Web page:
Why? Because cancer isn’t just a health issue; it’s a business issue. Consider these statistics:
- Health-related productivity losses cost U.S. employers around $225 billion annually (Journal of Occupational and Environmental Medicine).
- Studies estimate that 36 percent of employees don’t return to work following treatment for cancer (Critical Reviews in Oncology/Hematology, February 2011).
- According to the American Cancer Society, cancer-related disease accounts for 1 percent of a typical employer’s health care claims, but 10 percent of health care costs.
One in eight women will be diagnosed.
Breast cancer is the most common form of cancer among women, regardless of race or ethnicity. According to the American Cancer Society, one in eight women will be diagnosed with the disease during their lifetime, and it’s the second leading cause of death among women. Although early detection can boost survival rates to as high as 88 to 93 percent, breast cancer still accounts for about a quarter of all cancer occurrences in women in the U.S.
Luckily, there is some good news. Death rates from breast cancer have declined since 1990 thanks to increased awareness, better screening, early detection, ongoing research and evolving treatment options.
If you haven’t made an effort to raise awareness about breast cancer among your employees, Breast Cancer Awareness Month is the ideal opportunity to start the dialogue. Here are a few ideas:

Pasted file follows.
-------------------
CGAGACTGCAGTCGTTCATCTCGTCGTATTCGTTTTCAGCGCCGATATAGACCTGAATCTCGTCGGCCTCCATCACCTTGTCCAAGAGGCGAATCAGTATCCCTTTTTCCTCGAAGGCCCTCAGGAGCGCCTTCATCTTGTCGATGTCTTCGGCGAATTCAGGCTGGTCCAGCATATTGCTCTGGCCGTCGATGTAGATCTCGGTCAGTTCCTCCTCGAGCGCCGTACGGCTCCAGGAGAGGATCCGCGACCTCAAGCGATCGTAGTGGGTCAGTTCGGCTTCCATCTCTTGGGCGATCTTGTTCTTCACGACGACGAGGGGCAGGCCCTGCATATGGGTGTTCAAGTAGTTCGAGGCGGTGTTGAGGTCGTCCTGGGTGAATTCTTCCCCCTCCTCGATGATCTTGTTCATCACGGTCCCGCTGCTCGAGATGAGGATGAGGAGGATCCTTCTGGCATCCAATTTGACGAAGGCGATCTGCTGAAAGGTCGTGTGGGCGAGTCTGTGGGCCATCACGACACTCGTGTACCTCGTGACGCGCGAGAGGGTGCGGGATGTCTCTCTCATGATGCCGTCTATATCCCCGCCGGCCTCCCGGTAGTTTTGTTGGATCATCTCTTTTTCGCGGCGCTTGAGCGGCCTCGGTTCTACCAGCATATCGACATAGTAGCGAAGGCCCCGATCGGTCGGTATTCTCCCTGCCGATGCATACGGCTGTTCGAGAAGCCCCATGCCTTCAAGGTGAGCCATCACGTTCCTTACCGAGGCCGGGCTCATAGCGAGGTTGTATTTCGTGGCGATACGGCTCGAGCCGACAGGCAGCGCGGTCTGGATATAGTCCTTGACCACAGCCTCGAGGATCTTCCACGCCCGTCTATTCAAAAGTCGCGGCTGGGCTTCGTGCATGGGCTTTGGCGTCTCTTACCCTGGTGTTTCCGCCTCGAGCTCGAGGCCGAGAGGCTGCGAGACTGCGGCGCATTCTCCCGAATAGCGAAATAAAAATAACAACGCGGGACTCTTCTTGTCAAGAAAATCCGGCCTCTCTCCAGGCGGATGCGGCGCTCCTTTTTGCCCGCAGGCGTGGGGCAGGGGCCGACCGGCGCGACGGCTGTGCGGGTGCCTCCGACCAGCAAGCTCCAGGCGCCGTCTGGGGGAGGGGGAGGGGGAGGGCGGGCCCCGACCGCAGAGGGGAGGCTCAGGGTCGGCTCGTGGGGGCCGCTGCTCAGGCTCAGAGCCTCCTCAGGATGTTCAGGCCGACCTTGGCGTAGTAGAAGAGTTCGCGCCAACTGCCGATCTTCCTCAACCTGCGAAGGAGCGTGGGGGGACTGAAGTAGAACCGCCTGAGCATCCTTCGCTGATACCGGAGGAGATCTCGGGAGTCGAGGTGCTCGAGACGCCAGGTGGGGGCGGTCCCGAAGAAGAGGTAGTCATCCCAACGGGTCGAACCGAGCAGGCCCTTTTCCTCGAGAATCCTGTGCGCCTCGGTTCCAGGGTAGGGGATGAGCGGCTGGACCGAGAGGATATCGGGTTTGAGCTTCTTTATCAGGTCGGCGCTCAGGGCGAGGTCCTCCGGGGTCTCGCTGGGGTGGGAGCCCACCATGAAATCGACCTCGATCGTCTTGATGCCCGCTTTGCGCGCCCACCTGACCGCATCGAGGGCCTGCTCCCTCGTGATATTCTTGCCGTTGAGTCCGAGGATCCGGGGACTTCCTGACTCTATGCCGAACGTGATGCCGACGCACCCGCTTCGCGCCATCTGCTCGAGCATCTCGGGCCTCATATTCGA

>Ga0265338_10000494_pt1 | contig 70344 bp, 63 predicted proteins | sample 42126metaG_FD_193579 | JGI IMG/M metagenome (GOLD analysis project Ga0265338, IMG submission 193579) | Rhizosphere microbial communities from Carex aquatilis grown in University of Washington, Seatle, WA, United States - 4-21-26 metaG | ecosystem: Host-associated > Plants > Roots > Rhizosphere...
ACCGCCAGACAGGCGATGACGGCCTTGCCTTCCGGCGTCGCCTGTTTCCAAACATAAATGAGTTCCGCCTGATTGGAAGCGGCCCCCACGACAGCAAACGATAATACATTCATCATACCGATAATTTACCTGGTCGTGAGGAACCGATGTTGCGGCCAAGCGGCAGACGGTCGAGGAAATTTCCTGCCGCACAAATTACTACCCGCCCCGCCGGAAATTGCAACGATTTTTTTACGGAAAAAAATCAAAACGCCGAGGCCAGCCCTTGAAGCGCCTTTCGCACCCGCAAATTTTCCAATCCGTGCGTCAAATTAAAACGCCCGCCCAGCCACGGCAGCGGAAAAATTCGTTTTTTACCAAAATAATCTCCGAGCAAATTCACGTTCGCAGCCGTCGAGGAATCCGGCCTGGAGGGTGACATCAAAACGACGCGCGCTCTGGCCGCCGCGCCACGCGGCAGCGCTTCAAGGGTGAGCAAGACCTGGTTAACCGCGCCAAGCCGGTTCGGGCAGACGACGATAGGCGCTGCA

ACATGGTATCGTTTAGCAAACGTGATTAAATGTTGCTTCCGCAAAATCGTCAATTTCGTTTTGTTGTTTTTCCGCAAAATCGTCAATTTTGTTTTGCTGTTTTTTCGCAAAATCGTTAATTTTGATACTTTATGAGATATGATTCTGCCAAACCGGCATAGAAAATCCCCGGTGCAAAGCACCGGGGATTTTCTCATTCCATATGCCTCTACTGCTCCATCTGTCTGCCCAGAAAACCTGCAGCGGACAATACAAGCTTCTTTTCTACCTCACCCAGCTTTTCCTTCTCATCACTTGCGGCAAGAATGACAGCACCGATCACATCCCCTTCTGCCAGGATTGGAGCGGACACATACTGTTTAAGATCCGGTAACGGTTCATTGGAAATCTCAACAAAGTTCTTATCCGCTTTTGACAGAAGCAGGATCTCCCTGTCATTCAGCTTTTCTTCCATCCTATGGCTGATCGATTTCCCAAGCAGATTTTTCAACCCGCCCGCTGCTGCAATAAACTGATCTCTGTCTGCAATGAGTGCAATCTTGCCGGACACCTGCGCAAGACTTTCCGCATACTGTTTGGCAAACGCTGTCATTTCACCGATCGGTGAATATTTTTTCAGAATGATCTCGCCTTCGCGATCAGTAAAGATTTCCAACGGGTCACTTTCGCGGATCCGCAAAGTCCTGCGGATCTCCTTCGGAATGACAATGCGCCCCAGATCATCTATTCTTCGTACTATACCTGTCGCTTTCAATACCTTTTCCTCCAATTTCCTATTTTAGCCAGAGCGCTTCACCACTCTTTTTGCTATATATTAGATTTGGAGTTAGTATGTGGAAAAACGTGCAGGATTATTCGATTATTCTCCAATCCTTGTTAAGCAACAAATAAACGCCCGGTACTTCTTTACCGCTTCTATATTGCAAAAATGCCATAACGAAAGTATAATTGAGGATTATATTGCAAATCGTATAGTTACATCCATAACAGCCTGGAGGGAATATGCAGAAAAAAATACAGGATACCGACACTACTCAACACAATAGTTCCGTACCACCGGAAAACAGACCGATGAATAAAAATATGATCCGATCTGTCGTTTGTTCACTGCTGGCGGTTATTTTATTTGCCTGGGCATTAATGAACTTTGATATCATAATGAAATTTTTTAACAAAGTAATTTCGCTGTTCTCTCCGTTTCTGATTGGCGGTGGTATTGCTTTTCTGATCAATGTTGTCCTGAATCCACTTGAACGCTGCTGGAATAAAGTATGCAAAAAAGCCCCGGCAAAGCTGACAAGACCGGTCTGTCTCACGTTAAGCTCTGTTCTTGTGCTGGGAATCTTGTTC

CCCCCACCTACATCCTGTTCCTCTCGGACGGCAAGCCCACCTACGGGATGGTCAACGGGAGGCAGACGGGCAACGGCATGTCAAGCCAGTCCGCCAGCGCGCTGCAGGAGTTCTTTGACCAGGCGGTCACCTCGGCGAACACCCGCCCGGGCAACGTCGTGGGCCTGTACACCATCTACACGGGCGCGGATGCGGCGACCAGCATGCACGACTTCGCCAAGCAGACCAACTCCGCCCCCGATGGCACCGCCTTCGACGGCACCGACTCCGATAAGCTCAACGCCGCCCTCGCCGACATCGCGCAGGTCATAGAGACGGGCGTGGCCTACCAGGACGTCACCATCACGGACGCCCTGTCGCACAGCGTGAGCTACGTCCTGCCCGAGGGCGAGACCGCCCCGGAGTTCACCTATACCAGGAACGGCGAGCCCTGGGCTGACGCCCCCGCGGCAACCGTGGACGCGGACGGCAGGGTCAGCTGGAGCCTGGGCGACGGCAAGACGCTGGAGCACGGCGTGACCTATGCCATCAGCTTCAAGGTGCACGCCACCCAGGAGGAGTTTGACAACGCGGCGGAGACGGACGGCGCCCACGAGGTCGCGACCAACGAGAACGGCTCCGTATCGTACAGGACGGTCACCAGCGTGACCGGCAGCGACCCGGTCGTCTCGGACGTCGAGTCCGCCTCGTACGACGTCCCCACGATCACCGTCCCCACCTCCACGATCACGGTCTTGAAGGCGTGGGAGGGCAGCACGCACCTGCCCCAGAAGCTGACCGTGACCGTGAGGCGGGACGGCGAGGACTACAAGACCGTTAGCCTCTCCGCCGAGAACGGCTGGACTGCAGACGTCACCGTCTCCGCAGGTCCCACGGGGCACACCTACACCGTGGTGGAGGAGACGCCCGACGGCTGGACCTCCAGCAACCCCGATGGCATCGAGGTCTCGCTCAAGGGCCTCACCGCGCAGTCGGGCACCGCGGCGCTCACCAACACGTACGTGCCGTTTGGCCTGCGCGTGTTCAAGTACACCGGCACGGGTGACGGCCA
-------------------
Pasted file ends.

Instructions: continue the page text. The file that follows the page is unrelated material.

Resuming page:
- Workplace activities. There are many ways you can promote awareness among your staff. Consider providing information on self-breast exams, dietary strategies and the nearest places to have mammograms. You may also want to sponsor promotional giveaways and events, a Pink T-Shirt Day, a matching donation campaign, or some type of community involvement.
- Partner with a national organization. Organizations such as the American Cancer Society and Breastcancer.org offer a wide range of programs and corporate partnership possibilities including valuable information, gifts, grants, product and content collaborations, HR support, and more. You could even have one of these organizations participate in an event at your office.
Whatever you do, don’t stop communicating when October ends. Why not make cancer awareness a permanent part of your overall workplace wellness initiatives?
You may already promote healthy choices and positive lifestyle changes through workplace wellness initiatives. And since those initiatives are touting the benefits of exercise and nutrition – two vital ingredients in cancer prevention – it makes perfect sense to integrate cancer awareness into those efforts.
More than one-third of all cancers are related to modifiable lifestyle factors that include lack of physical activity, poor dietary practices and tobacco use. Prevention initiatives such as regular screenings and tobacco cessation programs are proven methods of decreasing the risk of cancer among employees, increasing early diagnosis and increasing overall cost savings.